At one point in North America, the population of passenger pigeons was estimated to be around 3 to 5 billion — yes, that’s billion with a “b”. However, the species is now extinct due to it being hunted mostly for sport by humans. To this day, scientists are still perplexed at how such a massive population was able to go extinct so quickly, and not persist in at least a few isolated populations.
In a new study published in the journal Science, researchers postulate that passenger pigeons — while well-adapted to living in huge flocks — were poorly adapted to living in smaller groups. Their findings suggest that rapid change in population size gave the species very little time to properly adapt.
“Passenger pigeons did really well for tens of thousands of years, and then suddenly they went extinct,” says Beth Shapiro, one of the study’s authors and professor of ecology and evolutionary biology at UC Santa Cruz. “Paradoxically, their enormous population size may have been a factor in their extinction.”
The study involved analyzing the genetic diversity of passenger pigeons through DNA recovered from museum specimens. They looked at the variation in diversity across the genome, and found that it was lower than expected, as well as more variable. The analysis allowed them to see where regions of high and low diversity existed in the passenger pigeon genome.
Their findings showed patterns in the species’ genome which revealed that low genetic diversity was a result of natural selection initiating the rapid spread of beneficial mutations and elimination of bad mutations throughout the population. However, in the band-tailed pigeon — a closely related species — these patterns of genetic diversity were not present. An interesting fact to note is that the band-tailed pigeon has a relatively small population of about 2 million that are native to western North America.
“When we looked at rates of adaptive evolution and purifying selection in both species, we found evidence that natural selection had resulted in both a faster rate of adaptive evolution in passenger pigeons and a faster purging of deleterious mutations,” explains Gemma Murray, the study’s first author and a researcher in Shapiro’s lab at UC Santa Cruz. “That is exactly what you would expect to see if selection is causing the differences in genetic diversity.”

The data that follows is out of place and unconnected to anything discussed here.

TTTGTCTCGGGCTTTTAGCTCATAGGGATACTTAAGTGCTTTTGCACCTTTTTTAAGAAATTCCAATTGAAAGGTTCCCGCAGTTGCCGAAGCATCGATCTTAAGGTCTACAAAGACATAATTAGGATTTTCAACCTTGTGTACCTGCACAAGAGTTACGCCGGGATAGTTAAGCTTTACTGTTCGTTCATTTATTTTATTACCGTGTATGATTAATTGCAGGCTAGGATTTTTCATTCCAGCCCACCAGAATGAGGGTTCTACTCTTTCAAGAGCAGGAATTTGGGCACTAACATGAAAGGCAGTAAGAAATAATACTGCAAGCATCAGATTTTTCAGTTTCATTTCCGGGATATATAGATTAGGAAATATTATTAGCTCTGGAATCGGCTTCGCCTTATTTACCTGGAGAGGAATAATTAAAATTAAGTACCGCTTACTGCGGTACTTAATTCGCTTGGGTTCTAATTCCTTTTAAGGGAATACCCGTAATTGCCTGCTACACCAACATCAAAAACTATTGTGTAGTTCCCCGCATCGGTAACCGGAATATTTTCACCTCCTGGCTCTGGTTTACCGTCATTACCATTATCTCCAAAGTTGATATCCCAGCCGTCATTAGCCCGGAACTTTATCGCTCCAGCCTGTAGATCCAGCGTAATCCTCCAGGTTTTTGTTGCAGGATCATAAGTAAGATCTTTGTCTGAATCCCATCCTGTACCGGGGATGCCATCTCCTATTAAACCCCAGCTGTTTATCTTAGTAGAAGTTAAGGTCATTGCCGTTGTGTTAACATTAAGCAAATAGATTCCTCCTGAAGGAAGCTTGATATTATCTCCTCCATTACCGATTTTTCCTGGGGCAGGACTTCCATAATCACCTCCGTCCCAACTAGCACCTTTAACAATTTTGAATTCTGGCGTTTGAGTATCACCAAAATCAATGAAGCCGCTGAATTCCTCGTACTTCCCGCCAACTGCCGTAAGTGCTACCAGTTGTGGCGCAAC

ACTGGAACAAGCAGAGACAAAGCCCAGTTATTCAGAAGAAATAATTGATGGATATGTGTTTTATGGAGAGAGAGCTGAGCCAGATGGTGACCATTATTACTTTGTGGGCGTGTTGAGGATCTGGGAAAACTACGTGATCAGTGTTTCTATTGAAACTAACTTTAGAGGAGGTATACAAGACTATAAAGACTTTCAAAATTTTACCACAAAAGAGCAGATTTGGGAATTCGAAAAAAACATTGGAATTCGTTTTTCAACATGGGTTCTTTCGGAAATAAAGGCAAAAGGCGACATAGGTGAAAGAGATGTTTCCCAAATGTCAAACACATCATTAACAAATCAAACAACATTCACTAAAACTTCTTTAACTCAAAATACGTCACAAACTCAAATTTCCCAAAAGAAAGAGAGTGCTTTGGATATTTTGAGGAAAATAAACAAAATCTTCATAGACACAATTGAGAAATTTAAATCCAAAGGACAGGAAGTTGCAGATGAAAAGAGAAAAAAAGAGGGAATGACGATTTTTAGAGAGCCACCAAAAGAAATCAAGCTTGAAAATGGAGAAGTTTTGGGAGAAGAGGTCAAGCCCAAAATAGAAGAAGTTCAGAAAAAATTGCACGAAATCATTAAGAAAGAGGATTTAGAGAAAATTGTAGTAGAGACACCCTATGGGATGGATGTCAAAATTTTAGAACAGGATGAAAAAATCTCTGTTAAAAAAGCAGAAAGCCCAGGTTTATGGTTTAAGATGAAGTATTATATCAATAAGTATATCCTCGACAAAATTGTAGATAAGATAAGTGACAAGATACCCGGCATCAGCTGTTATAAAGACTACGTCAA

Through further analysis of the passenger pigeon genome, the researchers found that many of the genes that showed evidence of adaptive evolution could be related to aspects of passenger pigeon ecology and the demands of living in large flocks. This included genes related to the immune system and stress reduction, as well as the ability to eat a wide diversity of foods. When the population size is greatly reduced, these traits are no longer as beneficial to the individual.
These findings have wide implications for current models used by population geneticists, which often assume neutral evolution in order to look back on a population’s history. For a species such as the passenger pigeon, these models don’t fit the mold. “In most species, it is probably safe to assume the majority of the genome is evolving neutrally, but for species with very large populations we might want to hesitate,” says Shapiro. “These tools that use genetic diversity to make inferences about historical changes in a population’s size don’t work at all for the passenger pigeon.”
Image Credit: Rene O’Connell